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Crenshaw, Los Angeles

Coordinates: 34°01′05″N 118°20′26″W / 34.01810°N 118.34064°W / 34.01810; -118.34064
From Wikipedia, the free encyclopedia

The 'Shaw[1]
Crenshaw is located in Western Los Angeles
Location within Los Angeles
Crenshaw is located in the Los Angeles metropolitan area
Location within Greater Los Angeles
Crenshaw is located in California
Location within California
Coordinates: 34°01′05″N 118°20′26″W / 34.01810°N 118.34064°W / 34.01810; -118.34064
CountryUnited States
CountyLos Angeles
CityLos Angeles
Time zonePacific
ZIP Code
Area Code323
Mural of African-American Progress and apartment complexes, along Crenshaw Boulevard

Crenshaw, or the Crenshaw District, is a neighborhood in South Los Angeles, California.[2][3]

In the post–World War II era, a Japanese American community was established in Crenshaw. African Americans started migrating to the district in the mid 1960s, and by the early 1970s were the majority.[4]

The Crenshaw Boulevard commercial corridor has had many different cultural backgrounds throughout the years,[5] but it is still "the heart of African American commerce in Los Angeles".[6]


Crenshaw had suffered significant damage from both the 1992 Los Angeles riots and the 1994 Northridge earthquake[7] but was able to rebound in the late 2000s with the help of redevelopment and gentrification.[8]


According to Google Maps,[9] the Crenshaw neighborhood is centered on Crenshaw Boulevard and Buckingham Road. The neighborhood of Baldwin Hills is to the south, Baldwin Village is to the west, Leimert Park is to the east and Crenshaw Manor to the north.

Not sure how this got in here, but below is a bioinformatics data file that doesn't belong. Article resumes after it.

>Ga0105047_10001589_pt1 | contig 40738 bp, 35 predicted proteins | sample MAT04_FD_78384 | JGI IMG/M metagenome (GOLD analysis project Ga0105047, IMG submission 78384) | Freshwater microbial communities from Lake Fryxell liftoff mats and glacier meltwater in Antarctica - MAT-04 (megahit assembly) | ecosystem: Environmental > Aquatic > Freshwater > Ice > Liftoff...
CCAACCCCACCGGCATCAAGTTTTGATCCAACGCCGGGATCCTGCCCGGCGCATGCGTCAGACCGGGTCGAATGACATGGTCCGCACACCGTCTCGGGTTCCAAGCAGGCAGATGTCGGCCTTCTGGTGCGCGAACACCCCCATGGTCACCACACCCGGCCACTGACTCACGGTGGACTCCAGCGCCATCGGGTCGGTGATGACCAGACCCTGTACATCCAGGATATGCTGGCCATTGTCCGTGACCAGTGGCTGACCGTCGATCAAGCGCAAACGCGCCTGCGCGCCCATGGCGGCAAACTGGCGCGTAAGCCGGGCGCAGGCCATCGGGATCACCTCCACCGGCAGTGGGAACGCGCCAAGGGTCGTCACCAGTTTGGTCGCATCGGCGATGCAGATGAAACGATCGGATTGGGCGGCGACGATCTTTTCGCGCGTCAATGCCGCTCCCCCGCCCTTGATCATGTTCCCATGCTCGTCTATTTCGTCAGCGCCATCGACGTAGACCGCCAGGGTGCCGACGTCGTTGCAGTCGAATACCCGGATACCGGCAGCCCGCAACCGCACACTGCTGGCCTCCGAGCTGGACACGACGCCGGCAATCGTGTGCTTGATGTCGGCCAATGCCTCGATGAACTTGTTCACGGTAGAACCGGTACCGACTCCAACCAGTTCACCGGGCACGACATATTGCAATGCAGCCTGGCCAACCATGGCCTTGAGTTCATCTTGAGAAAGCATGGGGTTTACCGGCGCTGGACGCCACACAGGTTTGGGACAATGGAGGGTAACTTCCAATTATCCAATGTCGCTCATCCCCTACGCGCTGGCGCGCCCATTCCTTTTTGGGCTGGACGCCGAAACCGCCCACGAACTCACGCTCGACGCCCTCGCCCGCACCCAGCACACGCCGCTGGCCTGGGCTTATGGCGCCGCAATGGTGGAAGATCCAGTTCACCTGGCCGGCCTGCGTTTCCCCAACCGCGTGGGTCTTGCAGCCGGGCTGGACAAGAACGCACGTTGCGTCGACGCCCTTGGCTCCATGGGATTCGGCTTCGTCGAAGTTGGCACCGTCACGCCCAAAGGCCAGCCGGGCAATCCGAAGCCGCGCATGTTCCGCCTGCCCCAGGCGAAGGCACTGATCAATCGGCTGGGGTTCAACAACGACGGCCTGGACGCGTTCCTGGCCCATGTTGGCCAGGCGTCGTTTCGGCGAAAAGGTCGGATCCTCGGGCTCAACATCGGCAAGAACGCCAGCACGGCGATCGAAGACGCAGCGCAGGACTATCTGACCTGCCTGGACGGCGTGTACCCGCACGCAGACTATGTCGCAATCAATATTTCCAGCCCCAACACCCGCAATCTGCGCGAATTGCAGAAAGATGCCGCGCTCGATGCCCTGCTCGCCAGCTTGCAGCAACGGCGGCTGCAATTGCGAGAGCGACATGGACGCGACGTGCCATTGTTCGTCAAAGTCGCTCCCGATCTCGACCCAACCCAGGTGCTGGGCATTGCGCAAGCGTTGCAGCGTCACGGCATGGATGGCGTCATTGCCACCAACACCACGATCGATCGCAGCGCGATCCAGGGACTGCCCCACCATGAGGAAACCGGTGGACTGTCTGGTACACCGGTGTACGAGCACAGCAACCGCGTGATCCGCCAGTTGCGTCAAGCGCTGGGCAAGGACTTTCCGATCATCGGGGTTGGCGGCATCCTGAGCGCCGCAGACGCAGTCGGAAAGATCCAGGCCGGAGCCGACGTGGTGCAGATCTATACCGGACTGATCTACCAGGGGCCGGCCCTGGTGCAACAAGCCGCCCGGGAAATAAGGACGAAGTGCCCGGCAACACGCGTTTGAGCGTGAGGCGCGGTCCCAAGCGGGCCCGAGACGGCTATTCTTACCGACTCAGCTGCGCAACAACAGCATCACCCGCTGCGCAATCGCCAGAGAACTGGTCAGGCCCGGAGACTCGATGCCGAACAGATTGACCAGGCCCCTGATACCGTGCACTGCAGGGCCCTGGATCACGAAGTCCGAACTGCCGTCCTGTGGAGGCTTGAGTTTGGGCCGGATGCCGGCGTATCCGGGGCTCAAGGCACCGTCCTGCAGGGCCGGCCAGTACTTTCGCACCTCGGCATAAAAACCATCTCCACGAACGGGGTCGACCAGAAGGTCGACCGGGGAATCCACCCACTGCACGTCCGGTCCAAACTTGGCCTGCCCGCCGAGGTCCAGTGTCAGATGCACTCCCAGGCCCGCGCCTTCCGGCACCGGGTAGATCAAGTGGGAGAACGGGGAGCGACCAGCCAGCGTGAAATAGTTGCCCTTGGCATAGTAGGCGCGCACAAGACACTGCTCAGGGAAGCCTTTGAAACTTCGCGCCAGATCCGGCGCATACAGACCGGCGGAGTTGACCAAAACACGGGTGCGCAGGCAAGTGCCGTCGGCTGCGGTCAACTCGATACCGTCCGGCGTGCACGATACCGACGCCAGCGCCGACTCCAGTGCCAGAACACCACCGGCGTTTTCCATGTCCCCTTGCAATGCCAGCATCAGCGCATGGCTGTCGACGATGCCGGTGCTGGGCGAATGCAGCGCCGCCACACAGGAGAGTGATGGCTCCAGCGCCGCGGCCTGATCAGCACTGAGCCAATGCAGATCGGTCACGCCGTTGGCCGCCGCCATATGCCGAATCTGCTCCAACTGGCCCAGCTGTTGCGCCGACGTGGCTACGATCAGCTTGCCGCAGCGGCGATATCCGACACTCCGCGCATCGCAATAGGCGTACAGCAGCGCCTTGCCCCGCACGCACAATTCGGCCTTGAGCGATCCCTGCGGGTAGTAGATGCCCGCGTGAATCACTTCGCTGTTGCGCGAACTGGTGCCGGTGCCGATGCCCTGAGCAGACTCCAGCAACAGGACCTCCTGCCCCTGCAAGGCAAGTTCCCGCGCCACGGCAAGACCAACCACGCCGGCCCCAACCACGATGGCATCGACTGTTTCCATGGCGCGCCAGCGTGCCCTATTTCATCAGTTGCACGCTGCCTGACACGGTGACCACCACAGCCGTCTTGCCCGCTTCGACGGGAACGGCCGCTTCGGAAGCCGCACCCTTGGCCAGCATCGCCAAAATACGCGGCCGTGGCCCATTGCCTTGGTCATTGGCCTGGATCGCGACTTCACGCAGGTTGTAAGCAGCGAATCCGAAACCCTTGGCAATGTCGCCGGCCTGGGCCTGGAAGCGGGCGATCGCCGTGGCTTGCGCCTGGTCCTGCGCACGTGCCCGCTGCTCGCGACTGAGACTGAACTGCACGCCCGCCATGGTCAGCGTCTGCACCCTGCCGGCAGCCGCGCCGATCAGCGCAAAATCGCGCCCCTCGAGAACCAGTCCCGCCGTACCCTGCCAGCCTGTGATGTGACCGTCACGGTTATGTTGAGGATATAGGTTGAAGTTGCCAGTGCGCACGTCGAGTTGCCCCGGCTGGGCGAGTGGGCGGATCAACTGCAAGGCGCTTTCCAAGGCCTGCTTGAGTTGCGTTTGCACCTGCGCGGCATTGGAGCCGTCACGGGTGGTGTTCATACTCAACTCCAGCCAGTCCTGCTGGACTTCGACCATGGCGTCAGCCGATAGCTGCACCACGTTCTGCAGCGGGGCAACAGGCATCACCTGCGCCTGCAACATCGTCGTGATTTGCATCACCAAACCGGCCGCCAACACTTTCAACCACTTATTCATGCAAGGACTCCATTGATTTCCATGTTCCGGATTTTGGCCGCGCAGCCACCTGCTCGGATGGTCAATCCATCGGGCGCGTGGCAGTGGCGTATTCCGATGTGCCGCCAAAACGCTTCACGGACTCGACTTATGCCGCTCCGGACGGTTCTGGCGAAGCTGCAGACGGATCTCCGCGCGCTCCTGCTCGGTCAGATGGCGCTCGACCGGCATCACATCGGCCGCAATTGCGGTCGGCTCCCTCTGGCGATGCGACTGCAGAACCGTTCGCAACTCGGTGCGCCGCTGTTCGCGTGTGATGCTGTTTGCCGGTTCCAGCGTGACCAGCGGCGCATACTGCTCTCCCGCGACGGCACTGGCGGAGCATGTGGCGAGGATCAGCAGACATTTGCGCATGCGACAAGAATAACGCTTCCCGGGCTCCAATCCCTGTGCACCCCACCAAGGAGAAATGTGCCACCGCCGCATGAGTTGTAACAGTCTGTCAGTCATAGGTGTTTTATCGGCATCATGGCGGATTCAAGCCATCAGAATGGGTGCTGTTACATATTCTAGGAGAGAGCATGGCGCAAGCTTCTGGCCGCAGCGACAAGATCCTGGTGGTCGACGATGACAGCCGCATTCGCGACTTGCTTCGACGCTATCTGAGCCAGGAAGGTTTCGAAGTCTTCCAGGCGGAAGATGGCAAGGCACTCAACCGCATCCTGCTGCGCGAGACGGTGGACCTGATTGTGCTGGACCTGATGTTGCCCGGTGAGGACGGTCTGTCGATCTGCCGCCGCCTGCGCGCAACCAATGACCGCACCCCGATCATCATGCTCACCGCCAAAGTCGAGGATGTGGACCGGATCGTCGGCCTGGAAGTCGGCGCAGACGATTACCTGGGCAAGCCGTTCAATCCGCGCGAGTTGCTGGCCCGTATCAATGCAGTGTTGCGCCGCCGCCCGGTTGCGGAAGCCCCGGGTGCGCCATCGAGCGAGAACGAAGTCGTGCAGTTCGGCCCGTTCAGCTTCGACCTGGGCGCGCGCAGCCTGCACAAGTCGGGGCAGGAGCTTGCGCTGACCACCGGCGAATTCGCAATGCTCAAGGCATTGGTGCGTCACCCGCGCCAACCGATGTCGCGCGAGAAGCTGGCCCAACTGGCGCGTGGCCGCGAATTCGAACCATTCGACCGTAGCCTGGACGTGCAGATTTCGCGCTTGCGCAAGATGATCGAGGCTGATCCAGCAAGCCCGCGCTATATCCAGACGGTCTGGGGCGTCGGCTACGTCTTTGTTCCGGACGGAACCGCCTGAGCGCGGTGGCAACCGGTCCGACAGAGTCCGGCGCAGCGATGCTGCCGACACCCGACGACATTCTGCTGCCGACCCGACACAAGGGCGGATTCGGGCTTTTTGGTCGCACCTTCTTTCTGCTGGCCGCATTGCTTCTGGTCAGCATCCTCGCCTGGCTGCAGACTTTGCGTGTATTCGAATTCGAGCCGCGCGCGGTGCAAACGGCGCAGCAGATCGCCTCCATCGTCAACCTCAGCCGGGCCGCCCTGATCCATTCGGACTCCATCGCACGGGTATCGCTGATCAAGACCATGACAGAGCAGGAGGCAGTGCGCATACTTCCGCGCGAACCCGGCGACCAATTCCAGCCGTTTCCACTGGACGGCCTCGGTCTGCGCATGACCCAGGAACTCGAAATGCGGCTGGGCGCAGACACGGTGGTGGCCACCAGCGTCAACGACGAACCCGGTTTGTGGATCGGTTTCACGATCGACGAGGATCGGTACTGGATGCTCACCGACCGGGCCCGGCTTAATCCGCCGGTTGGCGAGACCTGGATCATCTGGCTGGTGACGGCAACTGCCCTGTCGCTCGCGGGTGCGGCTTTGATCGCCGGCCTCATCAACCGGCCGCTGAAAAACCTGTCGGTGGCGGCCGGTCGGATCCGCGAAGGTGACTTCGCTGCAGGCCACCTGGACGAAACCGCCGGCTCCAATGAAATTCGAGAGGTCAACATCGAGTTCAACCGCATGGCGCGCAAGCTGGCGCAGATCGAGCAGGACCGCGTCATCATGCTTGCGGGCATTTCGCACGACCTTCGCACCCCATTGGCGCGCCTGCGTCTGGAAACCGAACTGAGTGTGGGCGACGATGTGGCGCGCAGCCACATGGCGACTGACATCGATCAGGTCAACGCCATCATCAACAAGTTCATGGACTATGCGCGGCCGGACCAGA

Cartographer Eric Brightwell considers Baldwin Village to be part of Crenshaw.[10] Google Maps includes in Crenshaw areas labelled by Brightwell as being Baldwin Hill Estates, Baldwin Hill, Baldwin Village, and southern parts of West Adams and Jefferson Park. Google Maps plots Crenshaw as bounded by Crenshaw Boulevard, Stocker Street, and South La Brea Avenue, with the border going along West Jefferson Boulevard to Vineyard Ave, northeast to West 30th Street, east to 11th Avenue, south and west along West Exposition Boulevard.[11]


In the post-World War II era, a Japanese-American community was established in Crenshaw. There was an area Japanese school called Dai-Ichi Gakuen. Due to a shared sense of discrimination, many Japanese-Americans had formed close relationships with the African-American community.[12]

At its peak, it was one of the largest Japanese-American settlements in California, with about 8,000 residents around 1970, and Dai-Ichi Gakuen had a peak of 700 students.[12]

Beginning in the 1970s the Japanese American community began decreasing in size and Japanese-American businesses began leaving. Scott Shibuya Brown stated that "some say" the effect was a "belated response" to the 1965 Watts riots and that "several residents say a wave of anti-Japanese-American sentiment began cropping up in the area, prompting further departures."[12] Eighty-two-year-old Jimmy Jike was quoted in the Los Angeles Times in 1993, stating that it was mainly because the residents' children, after attending universities, moved away.[12]

By 1980, there were 4,000 Japanese ethnic residents, half of the previous size.[12] By 1990 there were 2,500 Japanese-Americans, mostly older residents. By 1993, the community was diminishing in size, with older Japanese Americans staying but with younger ones moving away. That year, Dai-Ichi Gakuen had 15 students. In the 90s there began a shift to a new generation of Japanese Americans moving back into the neighborhood.[12]


Police department[edit]